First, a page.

Mr. Burns: May I try again on the targets? Despite the look on the hon. Lady’s face, I think that she misunderstood my point. She suggested that the eight minutes starts at the moment the call is taken, but if someone is agitated, they may take three minutes to explain why they need an ambulance, and someone who is less agitated or more articulate may take 30 seconds. Surely a target of eight minutes is unfair if the starting time for monitoring purposes is the moment that the call starts. That is all I was trying to say.

Sandra Gidley: The level playing field to which I referred was between trusts. There has been significant variation in the way in which response times were monitored. For example, some started the clock when a call first came into the centre, others started it when the call was answered, and so on. I understand the hon. Gentleman’s point, but if trusts are given flexibility to make a value decision on how to obtain the correct information, that is open to manipulation. All the evidence that I have seen shows that trusts consider every step of the pathway to try to make their figures look better and to hit the target. I do not blame them, because if they achieve their target, they are not subject to greater scrutiny, but there is not a quick, easy and simple way of taking that measurement out of the system and retaining equity in the way in which response times are compared with other trusts. I sympathise with the hon. Gentleman’s point, but there is no quick and easy answer.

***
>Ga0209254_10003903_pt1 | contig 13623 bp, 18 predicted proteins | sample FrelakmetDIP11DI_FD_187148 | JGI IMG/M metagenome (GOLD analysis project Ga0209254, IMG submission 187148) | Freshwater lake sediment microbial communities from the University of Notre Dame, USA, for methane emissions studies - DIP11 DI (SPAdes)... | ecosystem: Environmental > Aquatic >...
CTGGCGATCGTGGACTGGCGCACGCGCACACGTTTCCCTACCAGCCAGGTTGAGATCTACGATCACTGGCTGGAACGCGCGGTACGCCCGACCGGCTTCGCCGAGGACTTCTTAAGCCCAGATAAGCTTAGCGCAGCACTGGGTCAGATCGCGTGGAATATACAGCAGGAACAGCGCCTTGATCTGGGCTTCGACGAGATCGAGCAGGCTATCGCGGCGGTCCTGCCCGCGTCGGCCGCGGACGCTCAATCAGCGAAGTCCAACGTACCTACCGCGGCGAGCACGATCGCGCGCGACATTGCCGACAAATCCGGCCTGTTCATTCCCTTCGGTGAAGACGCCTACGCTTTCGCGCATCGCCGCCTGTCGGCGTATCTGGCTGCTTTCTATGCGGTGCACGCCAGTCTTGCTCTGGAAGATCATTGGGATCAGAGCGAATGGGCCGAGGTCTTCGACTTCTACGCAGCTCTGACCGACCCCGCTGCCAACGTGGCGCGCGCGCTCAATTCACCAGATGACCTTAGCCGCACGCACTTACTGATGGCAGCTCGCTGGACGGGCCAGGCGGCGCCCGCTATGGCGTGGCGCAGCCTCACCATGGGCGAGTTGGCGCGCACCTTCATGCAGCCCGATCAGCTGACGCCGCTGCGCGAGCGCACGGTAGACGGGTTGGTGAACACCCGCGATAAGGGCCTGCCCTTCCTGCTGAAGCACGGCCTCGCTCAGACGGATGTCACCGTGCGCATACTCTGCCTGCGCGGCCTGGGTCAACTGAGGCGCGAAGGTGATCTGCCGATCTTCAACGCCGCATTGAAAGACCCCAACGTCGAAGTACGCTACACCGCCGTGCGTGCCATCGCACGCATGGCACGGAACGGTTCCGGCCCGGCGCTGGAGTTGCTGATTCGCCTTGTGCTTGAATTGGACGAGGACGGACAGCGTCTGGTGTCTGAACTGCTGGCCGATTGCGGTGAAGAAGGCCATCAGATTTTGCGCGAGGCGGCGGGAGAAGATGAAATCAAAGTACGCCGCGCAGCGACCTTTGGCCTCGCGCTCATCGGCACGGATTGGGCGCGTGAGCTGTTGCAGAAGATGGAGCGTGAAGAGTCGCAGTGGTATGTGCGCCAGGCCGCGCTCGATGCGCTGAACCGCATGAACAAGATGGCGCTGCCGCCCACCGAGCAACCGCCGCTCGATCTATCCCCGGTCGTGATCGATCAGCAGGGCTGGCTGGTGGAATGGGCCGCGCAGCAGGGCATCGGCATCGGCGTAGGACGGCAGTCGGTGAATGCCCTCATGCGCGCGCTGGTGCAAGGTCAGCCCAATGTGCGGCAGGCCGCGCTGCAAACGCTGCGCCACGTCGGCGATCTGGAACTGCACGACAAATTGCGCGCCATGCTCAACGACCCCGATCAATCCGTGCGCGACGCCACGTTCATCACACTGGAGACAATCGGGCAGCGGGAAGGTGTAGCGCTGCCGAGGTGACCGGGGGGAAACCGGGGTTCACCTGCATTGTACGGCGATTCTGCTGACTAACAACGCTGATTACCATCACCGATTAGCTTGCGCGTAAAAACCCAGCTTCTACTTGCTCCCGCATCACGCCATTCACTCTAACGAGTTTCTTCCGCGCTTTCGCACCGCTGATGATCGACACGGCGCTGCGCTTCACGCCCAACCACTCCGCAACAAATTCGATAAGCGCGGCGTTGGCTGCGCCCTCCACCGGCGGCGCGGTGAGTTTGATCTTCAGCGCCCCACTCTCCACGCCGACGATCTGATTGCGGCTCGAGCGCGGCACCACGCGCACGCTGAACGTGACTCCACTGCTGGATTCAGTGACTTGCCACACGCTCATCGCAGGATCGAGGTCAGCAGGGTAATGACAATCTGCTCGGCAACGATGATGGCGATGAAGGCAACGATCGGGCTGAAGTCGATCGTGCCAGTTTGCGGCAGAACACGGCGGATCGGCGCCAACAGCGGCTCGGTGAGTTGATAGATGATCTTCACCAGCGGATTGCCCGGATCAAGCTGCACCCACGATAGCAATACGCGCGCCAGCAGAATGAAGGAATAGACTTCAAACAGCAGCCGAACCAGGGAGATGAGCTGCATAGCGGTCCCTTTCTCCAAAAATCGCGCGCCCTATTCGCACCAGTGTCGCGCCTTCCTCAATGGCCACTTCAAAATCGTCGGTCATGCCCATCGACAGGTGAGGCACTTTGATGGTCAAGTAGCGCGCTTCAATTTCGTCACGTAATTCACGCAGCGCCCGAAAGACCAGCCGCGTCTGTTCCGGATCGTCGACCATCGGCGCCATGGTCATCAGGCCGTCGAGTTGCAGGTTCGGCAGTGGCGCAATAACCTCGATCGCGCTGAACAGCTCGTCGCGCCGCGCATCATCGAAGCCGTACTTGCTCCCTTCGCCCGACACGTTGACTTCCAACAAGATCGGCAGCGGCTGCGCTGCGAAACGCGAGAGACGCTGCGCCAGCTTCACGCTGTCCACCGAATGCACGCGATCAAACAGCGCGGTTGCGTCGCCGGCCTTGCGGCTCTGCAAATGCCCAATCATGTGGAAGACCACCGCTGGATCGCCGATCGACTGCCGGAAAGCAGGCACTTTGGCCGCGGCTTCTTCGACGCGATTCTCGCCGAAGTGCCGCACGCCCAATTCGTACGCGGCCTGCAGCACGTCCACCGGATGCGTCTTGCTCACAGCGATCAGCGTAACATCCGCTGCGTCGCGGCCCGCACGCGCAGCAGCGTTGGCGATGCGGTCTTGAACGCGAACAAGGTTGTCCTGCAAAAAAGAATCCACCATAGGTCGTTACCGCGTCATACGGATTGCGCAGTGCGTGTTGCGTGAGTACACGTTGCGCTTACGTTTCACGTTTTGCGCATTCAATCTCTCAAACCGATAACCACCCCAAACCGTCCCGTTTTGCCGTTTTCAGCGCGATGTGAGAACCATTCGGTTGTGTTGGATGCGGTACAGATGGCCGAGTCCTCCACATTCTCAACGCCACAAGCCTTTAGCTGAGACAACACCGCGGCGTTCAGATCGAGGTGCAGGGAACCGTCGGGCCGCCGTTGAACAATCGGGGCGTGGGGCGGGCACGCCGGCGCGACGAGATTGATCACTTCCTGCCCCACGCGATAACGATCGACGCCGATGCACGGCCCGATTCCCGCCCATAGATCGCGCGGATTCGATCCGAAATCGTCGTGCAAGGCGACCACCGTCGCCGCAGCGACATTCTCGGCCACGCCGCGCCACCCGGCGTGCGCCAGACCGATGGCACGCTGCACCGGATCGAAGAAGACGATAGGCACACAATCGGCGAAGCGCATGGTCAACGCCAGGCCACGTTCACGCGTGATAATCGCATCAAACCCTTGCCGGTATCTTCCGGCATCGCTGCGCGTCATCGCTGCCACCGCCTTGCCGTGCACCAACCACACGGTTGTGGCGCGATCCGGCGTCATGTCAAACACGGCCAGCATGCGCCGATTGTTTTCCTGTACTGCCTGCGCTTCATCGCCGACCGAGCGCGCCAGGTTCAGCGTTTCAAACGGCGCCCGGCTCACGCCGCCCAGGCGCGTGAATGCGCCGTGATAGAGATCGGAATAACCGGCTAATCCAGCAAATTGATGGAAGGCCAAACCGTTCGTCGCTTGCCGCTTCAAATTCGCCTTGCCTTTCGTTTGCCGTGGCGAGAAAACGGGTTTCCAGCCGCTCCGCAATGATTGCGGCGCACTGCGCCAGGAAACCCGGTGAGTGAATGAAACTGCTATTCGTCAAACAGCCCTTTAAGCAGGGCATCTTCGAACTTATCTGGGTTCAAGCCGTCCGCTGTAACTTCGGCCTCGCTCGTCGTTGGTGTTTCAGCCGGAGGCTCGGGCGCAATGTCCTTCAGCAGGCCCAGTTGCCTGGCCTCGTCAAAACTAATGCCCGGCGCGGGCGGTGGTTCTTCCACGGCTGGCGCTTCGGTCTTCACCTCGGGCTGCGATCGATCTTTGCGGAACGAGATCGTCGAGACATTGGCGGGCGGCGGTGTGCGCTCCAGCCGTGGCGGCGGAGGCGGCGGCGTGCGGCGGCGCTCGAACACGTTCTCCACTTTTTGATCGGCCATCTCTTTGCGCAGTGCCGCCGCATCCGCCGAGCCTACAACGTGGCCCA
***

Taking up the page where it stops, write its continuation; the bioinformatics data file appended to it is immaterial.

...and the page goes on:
Mr. Burns rose—

Sandra Gidley: If the hon. Gentleman does have a quick and easy answer, it is probably not appropriate for an intervention. He might want to stand up and make some comments later, but I feel that I should finish my speech so that other hon. Members can speak.

The response to category A calls is good, but there is much more variation between the targets and the responses in the case of other urgent calls. The Healthcare Commission found that in some areas fewer than 80 per cent. of ambulances arrive within the target time. On arrival in hospital, there are significant variations in the proportion of patients seen by a doctor or nurse within the first hour after arrival. That figure varied from 40 to 100 per cent. Clearly, there is work to be done.